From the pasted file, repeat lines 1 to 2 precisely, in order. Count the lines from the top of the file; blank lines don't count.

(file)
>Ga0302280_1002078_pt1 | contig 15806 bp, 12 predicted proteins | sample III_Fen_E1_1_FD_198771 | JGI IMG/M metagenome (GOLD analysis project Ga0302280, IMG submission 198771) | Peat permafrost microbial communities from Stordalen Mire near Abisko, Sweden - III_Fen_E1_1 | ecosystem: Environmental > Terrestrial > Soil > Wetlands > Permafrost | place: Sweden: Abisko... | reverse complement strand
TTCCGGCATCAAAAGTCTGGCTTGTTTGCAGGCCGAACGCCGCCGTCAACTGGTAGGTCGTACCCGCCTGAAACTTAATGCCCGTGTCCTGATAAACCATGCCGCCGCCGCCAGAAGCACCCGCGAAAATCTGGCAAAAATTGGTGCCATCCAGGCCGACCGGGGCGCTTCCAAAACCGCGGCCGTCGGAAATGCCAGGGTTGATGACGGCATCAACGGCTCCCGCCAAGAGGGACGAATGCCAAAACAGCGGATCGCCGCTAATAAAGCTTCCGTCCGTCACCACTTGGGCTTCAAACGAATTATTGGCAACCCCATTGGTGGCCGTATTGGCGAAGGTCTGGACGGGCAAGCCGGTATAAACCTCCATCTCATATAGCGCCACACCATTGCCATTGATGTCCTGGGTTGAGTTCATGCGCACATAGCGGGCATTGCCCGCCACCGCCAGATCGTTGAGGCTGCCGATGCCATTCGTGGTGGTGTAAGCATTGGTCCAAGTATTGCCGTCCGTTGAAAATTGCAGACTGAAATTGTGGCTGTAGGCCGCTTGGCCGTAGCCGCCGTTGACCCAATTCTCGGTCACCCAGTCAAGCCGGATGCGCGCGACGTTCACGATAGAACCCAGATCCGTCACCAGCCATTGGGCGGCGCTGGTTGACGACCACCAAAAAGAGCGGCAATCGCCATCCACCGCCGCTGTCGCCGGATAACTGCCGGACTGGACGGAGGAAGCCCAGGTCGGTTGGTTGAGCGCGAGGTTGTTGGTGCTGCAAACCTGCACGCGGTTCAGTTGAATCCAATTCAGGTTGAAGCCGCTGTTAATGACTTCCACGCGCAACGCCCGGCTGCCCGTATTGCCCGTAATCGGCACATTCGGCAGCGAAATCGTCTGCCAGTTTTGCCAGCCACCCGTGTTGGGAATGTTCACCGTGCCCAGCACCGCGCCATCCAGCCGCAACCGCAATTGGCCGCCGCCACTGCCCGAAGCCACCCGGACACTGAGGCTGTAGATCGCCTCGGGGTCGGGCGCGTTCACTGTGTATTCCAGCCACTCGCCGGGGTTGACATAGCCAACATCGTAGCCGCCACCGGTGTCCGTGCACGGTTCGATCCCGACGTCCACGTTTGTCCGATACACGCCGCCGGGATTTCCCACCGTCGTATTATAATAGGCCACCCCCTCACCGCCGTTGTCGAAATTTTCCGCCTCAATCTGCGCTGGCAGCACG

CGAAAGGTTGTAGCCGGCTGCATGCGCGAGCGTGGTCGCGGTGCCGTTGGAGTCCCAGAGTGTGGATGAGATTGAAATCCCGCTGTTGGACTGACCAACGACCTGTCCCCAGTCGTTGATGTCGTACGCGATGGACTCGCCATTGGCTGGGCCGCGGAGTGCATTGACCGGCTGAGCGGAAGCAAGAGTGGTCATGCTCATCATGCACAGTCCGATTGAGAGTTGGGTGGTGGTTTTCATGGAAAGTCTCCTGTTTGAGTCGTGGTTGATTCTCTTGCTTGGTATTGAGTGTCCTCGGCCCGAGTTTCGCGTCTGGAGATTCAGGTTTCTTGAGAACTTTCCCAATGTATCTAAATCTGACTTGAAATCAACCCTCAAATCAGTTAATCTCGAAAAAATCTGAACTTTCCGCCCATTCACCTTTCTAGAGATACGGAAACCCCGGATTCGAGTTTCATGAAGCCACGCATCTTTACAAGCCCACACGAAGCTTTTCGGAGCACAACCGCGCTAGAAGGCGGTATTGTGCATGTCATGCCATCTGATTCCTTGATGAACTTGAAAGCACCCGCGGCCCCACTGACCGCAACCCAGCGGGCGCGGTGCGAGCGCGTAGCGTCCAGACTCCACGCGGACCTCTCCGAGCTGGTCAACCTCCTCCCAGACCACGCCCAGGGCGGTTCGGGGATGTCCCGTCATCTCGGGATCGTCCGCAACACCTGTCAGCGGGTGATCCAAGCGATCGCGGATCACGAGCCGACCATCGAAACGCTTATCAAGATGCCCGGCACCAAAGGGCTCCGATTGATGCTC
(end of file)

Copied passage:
>Ga0302280_1002078_pt1 | contig 15806 bp, 12 predicted proteins | sample III_Fen_E1_1_FD_198771 | JGI IMG/M metagenome (GOLD analysis project Ga0302280, IMG submission 198771) | Peat permafrost microbial communities from Stordalen Mire near Abisko, Sweden - III_Fen_E1_1 | ecosystem: Environmental > Terrestrial > Soil > Wetlands > Permafrost | place: Sweden: Abisko... | reverse complement strand
TTCCGGCATCAAAAGTCTGGCTTGTTTGCAGGCCGAACGCCGCCGTCAACTGGTAGGTCGTACCCGCCTGAAACTTAATGCCCGTGTCCTGATAAACCATGCCGCCGCCGCCAGAAGCACCCGCGAAAATCTGGCAAAAATTGGTGCCATCCAGGCCGACCGGGGCGCTTCCAAAACCGCGGCCGTCGGAAATGCCAGGGTTGATGACGGCATCAACGGCTCCCGCCAAGAGGGACGAATGCCAAAACAGCGGATCGCCGCTAATAAAGCTTCCGTCCGTCACCACTTGGGCTTCAAACGAATTATTGGCAACCCCATTGGTGGCCGTATTGGCGAAGGTCTGGACGGGCAAGCCGGTATAAACCTCCATCTCATATAGCGCCACACCATTGCCATTGATGTCCTGGGTTGAGTTCATGCGCACATAGCGGGCATTGCCCGCCACCGCCAGATCGTTGAGGCTGCCGATGCCATTCGTGGTGGTGTAAGCATTGGTCCAAGTATTGCCGTCCGTTGAAAATTGCAGACTGAAATTGTGGCTGTAGGCCGCTTGGCCGTAGCCGCCGTTGACCCAATTCTCGGTCACCCAGTCAAGCCGGATGCGCGCGACGTTCACGATAGAACCCAGATCCGTCACCAGCCATTGGGCGGCGCTGGTTGACGACCACCAAAAAGAGCGGCAATCGCCATCCACCGCCGCTGTCGCCGGATAACTGCCGGACTGGACGGAGGAAGCCCAGGTCGGTTGGTTGAGCGCGAGGTTGTTGGTGCTGCAAACCTGCACGCGGTTCAGTTGAATCCAATTCAGGTTGAAGCCGCTGTTAATGACTTCCACGCGCAACGCCCGGCTGCCCGTATTGCCCGTAATCGGCACATTCGGCAGCGAAATCGTCTGCCAGTTTTGCCAGCCACCCGTGTTGGGAATGTTCACCGTGCCCAGCACCGCGCCATCCAGCCGCAACCGCAATTGGCCGCCGCCACTGCCCGAAGCCACCCGGACACTGAGGCTGTAGATCGCCTCGGGGTCGGGCGCGTTCACTGTGTATTCCAGCCACTCGCCGGGGTTGACATAGCCAACATCGTAGCCGCCACCGGTGTCCGTGCACGGTTCGATCCCGACGTCCACGTTTGTCCGATACACGCCGCCGGGATTTCCCACCGTCGTATTATAATAGGCCACCCCCTCACCGCCGTTGTCGAAATTTTCCGCCTCAATCTGCGCTGGCAGCACG